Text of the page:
Millionaires need tax help — where are the advisors?
High-net-worth clients are looking to advisors for tax help, but in many cases advisors aren’t delivering. And these are clients who can pay.
At least that’s what Fidelity’s recent Millionaire Outlook study suggests, which surveyed more than 1,000 HNW households, including over 600 millionaires.
Over half of the millionaires surveyed said they are willing to pay more for an advisor who is able to help them navigate the recent tax overhaul, while also minimizing their tax bill. In fact, four in 10 millionaires surveyed say their advisors have not proactively reached out to them on the issue of tax changes.
“There were some findings around taxes where I think investors were really pleased with some of the advice they got,” says David Canter, head of RIA advisor segment at Fidelity. “Although it still proves to be an area of opportunity [for advisors]. I would focus on tax reform as being sort of a concrete area that investors are looking for help on.”
Clients may be willing to pay for tax specific advice, but it doesn’t mean advisors are able to give it. Comfort and the level of expertise can play a part in why advisors aren’t discussing tax issues with investors.
“A lot of the reason why advisors are not talking tax strategy, in particular qualified opportunity zone, is it’s complicated,” says advisor Avy Stein, managing partner of Cresset Capital in Chicago, a custodial client of Fidelity. “The other reason is it’s new and the regulations which underpin or interpret the legislation just came out [this month] and there will be more to come.”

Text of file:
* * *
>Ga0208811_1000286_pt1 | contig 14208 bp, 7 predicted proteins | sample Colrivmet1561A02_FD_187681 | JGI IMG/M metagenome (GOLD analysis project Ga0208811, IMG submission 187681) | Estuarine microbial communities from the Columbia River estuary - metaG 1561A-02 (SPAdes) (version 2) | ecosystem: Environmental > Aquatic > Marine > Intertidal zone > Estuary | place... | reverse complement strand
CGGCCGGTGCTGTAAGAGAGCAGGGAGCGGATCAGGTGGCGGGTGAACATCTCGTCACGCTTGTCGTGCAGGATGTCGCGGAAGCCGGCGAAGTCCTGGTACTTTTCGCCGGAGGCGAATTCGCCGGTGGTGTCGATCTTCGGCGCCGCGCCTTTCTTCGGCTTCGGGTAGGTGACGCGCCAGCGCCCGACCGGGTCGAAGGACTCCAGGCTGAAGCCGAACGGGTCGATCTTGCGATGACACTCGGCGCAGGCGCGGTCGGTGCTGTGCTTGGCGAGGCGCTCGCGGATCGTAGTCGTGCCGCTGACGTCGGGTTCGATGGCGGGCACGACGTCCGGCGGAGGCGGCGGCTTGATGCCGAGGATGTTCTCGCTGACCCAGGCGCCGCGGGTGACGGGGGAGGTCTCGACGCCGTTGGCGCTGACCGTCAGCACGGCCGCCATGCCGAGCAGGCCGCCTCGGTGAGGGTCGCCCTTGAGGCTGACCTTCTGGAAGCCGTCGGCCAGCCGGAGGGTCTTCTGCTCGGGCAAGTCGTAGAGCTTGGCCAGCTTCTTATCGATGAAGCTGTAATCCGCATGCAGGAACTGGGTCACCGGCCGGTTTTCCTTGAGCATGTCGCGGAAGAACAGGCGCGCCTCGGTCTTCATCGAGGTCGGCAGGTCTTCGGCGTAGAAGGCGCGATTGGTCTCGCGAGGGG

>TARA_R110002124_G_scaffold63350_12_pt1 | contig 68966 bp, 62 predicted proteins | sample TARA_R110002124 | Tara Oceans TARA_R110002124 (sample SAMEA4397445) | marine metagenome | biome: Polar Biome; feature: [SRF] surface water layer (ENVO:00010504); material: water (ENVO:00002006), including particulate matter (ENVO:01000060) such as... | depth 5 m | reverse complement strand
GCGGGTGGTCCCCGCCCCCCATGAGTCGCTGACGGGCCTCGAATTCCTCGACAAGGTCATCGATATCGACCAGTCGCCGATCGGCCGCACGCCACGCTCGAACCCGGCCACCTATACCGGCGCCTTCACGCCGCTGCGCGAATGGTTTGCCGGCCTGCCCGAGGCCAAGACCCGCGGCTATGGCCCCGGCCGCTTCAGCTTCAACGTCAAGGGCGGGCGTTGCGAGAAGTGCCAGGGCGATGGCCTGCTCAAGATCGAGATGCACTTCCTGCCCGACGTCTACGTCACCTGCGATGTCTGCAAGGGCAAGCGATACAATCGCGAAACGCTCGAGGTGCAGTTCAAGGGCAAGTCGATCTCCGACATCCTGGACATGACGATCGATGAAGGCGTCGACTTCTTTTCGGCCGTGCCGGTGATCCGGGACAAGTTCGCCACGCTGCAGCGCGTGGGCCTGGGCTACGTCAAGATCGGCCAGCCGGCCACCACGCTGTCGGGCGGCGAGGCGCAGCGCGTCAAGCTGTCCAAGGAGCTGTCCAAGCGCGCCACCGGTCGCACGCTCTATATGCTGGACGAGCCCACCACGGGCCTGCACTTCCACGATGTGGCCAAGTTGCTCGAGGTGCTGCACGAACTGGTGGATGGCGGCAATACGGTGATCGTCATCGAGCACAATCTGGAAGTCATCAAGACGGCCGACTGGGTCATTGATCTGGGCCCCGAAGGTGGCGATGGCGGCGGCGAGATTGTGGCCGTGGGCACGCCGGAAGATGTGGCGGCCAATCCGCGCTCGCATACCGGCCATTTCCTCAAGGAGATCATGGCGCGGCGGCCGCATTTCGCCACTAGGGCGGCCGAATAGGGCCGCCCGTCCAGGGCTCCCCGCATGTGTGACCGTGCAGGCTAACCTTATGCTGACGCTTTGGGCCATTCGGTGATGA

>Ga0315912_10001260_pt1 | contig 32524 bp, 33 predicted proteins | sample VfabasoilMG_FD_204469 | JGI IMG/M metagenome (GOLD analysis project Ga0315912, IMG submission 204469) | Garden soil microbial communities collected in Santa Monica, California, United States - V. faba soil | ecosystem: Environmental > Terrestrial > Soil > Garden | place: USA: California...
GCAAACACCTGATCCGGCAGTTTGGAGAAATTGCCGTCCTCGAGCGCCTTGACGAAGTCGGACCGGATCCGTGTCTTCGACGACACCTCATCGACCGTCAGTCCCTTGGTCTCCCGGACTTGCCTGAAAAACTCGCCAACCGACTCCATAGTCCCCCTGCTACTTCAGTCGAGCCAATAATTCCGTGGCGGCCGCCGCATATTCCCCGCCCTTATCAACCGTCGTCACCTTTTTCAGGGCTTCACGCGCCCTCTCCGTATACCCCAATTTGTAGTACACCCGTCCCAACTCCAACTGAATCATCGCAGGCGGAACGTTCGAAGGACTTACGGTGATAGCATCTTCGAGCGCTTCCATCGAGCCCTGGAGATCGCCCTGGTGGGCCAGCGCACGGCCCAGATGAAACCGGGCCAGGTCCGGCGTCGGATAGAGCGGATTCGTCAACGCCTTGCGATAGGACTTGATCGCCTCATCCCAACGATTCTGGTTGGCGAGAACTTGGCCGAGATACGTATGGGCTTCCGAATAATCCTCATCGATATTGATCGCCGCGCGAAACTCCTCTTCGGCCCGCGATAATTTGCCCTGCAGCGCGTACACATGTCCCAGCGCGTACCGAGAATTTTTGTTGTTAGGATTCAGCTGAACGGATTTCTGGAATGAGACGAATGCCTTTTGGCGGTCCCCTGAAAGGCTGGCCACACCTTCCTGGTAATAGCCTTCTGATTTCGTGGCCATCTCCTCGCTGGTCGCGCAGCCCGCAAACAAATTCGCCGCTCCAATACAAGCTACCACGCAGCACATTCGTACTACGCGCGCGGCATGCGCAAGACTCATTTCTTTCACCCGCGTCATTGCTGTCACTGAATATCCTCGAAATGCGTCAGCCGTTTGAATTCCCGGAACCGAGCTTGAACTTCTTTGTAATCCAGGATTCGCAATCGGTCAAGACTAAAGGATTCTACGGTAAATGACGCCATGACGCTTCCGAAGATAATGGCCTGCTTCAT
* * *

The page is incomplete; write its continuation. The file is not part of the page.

It takes a lot of time, effort and understanding across multiple disciplines including private equity and real estate as well as taxes and accounting in order to “truly understand what’s going on here,” Stein says. This could be why advisors are avoiding this subject with clients and can end up hurting themselves by missing the opportunity.
“Taxation for high-net-worth investors is obviously a critical piece of any plan,” says Cresset advisor Nick Parrish. “When you’re talking about 25% to 30% of assets going out the door to the federal government, a thoughtful tax strategy can have a material impact on that.”
To that end, Parrish says Cresset has developed an approach that looks at wealth and investments comprehensively. Meaning the advisors take tax efficiency into consideration when providing investment guidance and return opportunities.
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“We have built out a full internal tax capability here,” Parrish says. “We have experts in estate tax, business tax, structuring and so we’ve really built an infrastructure to help us think about how to effectively structure that.”
Taking a similar approach in the future might help advisors better serve their clients and it is in looking toward the future that clients have the greatest concerns. Fidelity conducted the survey out of an interest in the attitudes, outlook and sentiment of millionaires to use as a harbinger for what’s happening with other investors within the market.
Investors are bullish on the current market but their future financial outlook is near a record low, the study says. However, investors with an advisor have are more positive on all metrics, including future outlook, than those without, showing how valuable financial advisors can be.
“Advisors are proving their worth,” Canter says, “at least from the survey perspective. Investors feel like they have a plan, that they’ve implemented a plan, they can stick to it and that an advisor is helping them reach their overall life goals.”